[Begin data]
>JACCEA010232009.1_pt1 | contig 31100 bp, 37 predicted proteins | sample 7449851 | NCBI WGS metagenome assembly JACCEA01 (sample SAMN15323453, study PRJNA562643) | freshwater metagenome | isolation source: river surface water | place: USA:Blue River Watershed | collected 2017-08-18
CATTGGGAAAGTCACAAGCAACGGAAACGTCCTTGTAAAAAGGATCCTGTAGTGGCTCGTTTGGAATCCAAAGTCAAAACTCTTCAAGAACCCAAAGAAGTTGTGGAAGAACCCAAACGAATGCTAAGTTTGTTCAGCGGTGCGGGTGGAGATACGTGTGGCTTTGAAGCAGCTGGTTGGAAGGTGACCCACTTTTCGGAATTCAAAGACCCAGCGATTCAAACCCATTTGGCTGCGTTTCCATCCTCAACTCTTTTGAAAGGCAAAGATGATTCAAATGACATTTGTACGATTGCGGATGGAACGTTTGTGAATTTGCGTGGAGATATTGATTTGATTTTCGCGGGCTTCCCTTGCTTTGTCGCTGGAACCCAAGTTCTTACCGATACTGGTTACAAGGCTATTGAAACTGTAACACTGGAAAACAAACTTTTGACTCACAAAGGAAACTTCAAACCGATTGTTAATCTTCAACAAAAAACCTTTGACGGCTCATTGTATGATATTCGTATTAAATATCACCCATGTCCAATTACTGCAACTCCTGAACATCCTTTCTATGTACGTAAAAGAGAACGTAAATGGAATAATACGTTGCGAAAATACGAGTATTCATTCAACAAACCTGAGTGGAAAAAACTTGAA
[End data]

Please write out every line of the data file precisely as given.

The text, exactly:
>JACCEA010232009.1_pt1 | contig 31100 bp, 37 predicted proteins | sample 7449851 | NCBI WGS metagenome assembly JACCEA01 (sample SAMN15323453, study PRJNA562643) | freshwater metagenome | isolation source: river surface water | place: USA:Blue River Watershed | collected 2017-08-18
CATTGGGAAAGTCACAAGCAACGGAAACGTCCTTGTAAAAAGGATCCTGTAGTGGCTCGTTTGGAATCCAAAGTCAAAACTCTTCAAGAACCCAAAGAAGTTGTGGAAGAACCCAAACGAATGCTAAGTTTGTTCAGCGGTGCGGGTGGAGATACGTGTGGCTTTGAAGCAGCTGGTTGGAAGGTGACCCACTTTTCGGAATTCAAAGACCCAGCGATTCAAACCCATTTGGCTGCGTTTCCATCCTCAACTCTTTTGAAAGGCAAAGATGATTCAAATGACATTTGTACGATTGCGGATGGAACGTTTGTGAATTTGCGTGGAGATATTGATTTGATTTTCGCGGGCTTCCCTTGCTTTGTCGCTGGAACCCAAGTTCTTACCGATACTGGTTACAAGGCTATTGAAACTGTAACACTGGAAAACAAACTTTTGACTCACAAAGGAAACTTCAAACCGATTGTTAATCTTCAACAAAAAACCTTTGACGGCTCATTGTATGATATTCGTATTAAATATCACCCATGTCCAATTACTGCAACTCCTGAACATCCTTTCTATGTACGTAAAAGAGAACGTAAATGGAATAATACGTTGCGAAAATACGAGTATTCATTCAACAAACCTGAGTGGAAAAAACTTGAA